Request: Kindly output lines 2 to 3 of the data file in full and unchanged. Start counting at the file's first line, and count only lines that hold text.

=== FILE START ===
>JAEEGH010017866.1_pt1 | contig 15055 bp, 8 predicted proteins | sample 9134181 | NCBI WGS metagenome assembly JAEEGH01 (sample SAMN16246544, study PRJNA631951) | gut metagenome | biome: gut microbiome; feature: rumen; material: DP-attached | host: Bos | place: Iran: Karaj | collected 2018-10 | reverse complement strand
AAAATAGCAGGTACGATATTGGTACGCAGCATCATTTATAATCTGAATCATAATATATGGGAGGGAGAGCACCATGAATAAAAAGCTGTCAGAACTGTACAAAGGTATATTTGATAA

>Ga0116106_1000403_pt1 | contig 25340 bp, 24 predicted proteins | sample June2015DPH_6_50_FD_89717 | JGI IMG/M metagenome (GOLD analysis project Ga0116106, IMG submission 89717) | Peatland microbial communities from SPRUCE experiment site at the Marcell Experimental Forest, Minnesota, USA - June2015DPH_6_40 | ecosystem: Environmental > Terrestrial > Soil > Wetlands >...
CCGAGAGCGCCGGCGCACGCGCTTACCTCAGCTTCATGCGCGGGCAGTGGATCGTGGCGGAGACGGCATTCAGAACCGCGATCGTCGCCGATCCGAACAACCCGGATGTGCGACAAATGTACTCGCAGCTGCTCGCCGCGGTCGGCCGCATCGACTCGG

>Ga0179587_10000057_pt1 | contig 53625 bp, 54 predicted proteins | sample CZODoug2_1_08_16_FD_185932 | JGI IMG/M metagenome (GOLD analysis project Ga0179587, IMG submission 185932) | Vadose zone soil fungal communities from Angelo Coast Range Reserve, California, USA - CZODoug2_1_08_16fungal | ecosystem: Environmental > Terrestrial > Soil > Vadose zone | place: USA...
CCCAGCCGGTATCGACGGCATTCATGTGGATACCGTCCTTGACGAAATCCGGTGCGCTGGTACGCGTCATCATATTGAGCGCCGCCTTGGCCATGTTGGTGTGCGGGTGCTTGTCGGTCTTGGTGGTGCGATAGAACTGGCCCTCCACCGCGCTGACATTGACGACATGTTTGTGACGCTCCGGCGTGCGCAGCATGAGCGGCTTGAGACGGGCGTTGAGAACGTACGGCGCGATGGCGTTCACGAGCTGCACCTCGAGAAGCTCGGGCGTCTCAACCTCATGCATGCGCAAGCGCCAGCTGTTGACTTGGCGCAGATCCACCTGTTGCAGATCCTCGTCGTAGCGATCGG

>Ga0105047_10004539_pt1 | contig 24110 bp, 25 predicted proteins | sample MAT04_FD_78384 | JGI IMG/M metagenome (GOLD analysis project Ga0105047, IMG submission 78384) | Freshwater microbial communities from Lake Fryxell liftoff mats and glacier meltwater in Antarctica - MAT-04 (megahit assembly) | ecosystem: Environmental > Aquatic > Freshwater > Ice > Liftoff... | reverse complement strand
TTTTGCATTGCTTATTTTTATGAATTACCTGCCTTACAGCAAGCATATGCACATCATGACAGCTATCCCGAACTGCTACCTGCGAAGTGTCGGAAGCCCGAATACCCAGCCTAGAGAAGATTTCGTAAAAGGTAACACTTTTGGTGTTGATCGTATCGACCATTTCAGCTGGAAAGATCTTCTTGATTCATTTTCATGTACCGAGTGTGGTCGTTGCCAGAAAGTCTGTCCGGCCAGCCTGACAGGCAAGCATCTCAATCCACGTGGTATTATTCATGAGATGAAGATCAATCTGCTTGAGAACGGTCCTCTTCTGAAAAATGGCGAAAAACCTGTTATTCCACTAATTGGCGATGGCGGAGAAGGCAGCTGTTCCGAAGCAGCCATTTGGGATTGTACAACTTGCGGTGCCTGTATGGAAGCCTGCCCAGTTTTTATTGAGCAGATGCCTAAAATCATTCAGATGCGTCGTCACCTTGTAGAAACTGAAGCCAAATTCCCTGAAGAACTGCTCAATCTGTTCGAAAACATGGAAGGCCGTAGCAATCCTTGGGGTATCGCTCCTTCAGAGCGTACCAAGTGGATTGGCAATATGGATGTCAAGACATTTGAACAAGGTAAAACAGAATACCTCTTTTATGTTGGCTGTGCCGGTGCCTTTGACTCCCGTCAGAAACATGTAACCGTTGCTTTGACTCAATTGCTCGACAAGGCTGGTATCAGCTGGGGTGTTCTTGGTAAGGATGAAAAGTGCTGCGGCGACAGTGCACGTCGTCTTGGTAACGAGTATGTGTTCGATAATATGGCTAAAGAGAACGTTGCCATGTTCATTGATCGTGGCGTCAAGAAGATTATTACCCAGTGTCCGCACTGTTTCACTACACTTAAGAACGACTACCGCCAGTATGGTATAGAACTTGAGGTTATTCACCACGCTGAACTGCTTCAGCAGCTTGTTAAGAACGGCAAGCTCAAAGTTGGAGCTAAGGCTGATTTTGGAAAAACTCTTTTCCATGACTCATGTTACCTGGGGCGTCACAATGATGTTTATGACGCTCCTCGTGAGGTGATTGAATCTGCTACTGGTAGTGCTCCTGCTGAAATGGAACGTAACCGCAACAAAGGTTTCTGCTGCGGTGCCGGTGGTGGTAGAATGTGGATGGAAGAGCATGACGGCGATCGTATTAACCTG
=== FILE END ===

AAAATAGCAGGTACGATATTGGTACGCAGCATCATTTATAATCTGAATCATAATATATGGGAGGGAGAGCACCATGAATAAAAAGCTGTCAGAACTGTACAAAGGTATATTTGATAA

>Ga0116106_1000403_pt1 | contig 25340 bp, 24 predicted proteins | sample June2015DPH_6_50_FD_89717 | JGI IMG/M metagenome (GOLD analysis project Ga0116106, IMG submission 89717) | Peatland microbial communities from SPRUCE experiment site at the Marcell Experimental Forest, Minnesota, USA - June2015DPH_6_40 | ecosystem: Environmental > Terrestrial > Soil > Wetlands >...